From a practical matter, my last 3 low tech tanks got either minor or major algae outbreaks. Usually some form of BGA. This is an algae I have never been able to get rid of without using antibiotics. Stopping water changes was effective in all 3 to get rid of it. I tried the same on a high tech tank, totally not the case, had the opposite reaction, BGA just got out of control.


As per injecting less than 30 PPM, I would guess you would reap the same benefits as injecting more, just with less growth, less need to add ferts, and likely less water changes. A few people do an essentially low-medium light tank that doesn't need CO2 to be algae free and inject less and have seen benefits. It's usually because they have expensive fish and want a margin of error. I have never personally done it because I either want low tech, or high tech, the cost of injecting CO2 into a tank that doesn't need it isn't appealing to me. Other members have been successful.
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Old 03-20-2013, 02:53 AM   #8
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Thanks for the reply Matt. I Guess as long as it is a constant supply a CO2 increase is good even at low levels, though not much good. I will probably try to minimize loss and maximize non mechanical CO2, but not pump it in. Is there any way to drop check low levels like 1-6ppm range?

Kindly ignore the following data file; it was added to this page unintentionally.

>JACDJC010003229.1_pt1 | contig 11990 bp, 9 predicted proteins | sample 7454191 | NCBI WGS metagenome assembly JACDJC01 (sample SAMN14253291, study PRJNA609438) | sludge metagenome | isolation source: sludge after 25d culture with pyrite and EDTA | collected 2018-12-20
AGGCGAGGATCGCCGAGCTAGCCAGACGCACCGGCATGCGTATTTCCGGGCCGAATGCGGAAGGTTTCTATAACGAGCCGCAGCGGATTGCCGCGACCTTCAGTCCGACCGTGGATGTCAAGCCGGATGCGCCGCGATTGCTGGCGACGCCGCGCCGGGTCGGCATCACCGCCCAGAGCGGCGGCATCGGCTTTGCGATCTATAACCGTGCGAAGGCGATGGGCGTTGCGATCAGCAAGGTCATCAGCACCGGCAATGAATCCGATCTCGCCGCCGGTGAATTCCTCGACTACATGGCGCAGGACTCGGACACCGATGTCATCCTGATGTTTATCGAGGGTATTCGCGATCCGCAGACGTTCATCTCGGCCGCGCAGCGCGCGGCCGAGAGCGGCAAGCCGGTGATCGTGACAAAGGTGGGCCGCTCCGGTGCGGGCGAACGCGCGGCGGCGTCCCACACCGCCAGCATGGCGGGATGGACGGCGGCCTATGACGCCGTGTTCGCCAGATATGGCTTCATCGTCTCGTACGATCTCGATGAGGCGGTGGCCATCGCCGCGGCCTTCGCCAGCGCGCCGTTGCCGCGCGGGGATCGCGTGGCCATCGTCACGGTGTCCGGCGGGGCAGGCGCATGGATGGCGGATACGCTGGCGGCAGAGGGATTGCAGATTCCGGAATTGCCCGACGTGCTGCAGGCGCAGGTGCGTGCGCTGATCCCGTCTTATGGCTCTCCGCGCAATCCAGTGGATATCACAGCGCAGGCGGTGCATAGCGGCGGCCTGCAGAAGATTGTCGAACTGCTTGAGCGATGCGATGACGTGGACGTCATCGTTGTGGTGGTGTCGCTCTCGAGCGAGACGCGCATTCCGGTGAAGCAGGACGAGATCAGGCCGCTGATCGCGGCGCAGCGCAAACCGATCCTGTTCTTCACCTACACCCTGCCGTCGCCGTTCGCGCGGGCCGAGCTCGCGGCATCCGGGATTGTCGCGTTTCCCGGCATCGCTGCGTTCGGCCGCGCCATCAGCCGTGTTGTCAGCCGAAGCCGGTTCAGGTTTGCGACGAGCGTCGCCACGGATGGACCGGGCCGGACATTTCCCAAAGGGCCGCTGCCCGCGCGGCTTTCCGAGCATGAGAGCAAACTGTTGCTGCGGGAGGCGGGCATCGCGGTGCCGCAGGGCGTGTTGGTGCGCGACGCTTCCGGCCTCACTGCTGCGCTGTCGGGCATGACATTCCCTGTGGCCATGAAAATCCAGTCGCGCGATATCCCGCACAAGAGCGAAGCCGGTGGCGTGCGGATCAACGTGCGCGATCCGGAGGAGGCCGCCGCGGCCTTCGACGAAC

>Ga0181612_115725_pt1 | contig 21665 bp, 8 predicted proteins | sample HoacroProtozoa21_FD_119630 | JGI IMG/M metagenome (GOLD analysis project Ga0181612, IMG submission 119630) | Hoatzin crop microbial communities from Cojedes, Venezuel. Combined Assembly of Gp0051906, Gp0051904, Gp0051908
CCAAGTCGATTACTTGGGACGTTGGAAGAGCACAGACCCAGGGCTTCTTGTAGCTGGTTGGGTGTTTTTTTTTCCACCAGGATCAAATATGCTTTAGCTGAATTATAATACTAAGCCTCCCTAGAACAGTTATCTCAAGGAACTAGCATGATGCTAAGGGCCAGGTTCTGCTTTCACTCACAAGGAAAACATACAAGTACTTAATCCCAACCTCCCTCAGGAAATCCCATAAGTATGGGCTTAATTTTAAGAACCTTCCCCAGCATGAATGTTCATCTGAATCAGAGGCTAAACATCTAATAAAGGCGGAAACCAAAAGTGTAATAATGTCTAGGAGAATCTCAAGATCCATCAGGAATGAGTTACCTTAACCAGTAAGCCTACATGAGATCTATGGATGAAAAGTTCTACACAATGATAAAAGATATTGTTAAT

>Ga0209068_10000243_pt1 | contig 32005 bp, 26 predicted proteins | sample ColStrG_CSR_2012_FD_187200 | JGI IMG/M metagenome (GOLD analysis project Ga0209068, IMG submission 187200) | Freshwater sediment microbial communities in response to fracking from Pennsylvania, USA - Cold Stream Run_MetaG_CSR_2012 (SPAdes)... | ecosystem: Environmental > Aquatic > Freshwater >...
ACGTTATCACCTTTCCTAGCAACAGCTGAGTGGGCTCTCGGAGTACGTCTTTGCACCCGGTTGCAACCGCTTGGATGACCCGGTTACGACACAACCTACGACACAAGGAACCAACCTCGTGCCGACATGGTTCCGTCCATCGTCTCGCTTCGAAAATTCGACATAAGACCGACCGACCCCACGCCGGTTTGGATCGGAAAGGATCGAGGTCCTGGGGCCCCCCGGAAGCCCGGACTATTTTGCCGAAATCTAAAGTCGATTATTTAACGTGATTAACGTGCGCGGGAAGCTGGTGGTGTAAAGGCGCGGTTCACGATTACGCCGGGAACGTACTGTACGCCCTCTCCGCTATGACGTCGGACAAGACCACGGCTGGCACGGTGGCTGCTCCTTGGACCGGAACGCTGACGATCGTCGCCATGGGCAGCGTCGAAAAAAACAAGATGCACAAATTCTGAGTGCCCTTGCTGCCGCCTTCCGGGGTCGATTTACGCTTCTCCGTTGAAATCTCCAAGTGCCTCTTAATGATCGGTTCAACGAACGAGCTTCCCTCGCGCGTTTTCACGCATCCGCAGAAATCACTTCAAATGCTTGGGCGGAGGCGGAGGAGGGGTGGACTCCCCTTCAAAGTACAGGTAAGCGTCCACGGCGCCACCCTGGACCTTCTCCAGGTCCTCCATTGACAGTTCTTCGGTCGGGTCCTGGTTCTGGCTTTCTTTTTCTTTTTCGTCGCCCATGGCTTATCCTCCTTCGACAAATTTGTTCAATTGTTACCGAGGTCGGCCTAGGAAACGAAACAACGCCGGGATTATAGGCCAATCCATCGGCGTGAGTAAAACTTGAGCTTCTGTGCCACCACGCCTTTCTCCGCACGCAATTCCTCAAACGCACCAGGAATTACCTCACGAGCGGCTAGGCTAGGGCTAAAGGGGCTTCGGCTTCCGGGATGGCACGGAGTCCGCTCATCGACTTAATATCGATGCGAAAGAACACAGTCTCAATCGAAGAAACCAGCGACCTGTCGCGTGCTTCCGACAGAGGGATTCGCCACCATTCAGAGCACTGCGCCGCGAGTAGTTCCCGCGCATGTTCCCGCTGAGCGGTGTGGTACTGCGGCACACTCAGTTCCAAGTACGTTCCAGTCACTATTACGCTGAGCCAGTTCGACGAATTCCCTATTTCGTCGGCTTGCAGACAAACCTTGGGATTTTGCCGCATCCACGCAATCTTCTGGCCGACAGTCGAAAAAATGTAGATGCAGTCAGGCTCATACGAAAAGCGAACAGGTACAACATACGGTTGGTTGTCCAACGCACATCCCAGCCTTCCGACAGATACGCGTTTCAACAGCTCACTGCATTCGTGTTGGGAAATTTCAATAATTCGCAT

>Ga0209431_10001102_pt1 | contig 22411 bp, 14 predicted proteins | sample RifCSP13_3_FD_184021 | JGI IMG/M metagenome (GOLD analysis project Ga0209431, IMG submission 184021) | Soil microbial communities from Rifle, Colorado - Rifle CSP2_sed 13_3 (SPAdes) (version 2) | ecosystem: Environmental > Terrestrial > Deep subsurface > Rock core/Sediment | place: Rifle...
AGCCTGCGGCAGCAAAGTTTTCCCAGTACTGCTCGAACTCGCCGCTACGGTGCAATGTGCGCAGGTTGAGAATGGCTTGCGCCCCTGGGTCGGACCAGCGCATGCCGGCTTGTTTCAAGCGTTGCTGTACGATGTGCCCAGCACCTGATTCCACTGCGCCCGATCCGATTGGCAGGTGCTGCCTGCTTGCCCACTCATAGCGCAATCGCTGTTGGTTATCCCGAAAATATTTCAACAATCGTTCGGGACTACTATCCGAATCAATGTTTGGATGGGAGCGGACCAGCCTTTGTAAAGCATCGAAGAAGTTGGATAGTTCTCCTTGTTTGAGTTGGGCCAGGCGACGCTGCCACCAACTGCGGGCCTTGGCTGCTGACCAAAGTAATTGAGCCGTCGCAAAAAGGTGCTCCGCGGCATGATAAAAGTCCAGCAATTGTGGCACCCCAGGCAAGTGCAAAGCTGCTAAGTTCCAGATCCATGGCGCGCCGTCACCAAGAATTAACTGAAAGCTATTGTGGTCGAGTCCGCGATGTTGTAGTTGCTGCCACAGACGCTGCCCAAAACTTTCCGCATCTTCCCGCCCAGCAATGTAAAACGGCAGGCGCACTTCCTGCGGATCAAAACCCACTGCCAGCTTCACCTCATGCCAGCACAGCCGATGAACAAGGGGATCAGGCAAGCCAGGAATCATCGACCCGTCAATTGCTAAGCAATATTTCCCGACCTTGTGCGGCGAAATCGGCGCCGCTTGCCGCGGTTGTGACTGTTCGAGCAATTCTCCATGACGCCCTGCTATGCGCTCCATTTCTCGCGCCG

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Old 03-20-2013, 02:58 PM   #9
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Quote:
Originally Posted by Hoppy View Post
The amount of CO2 in the water that comes from the CO2 in the atmosphere can be as high as 4 ppm, if not more, in a not well ventilated house. If you add CO2 I think you should aim for around 10-20 ppm. If you use 2 dKH standard water in a drop checker the CO2 concentration when it turns green should be around 15 ppm.
Thanks again Hoppy. My impression (as tenuous as it is) is that a 4 dKH checker solution gives you a green reading around 30ppm. You say a 2 dKH solution reads green around 15ppm. So would a 1 dKh solution read green around 7.5 ppm?

I am hoping to monitor the effects of various factors on my levels in a non CO2 added tank where I do everything I can to raise it as high as possible. I will be testing CO2 level factors like actively ingassing by breaking the surface tension vs. maintaining (not degassing) by avoiding surface turbulance/rupture, etc.
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Old 03-20-2013, 03:23 PM   #10
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Perhaps I would really need to do a diy pH pen CO2 checker for my needs. Anyone done one?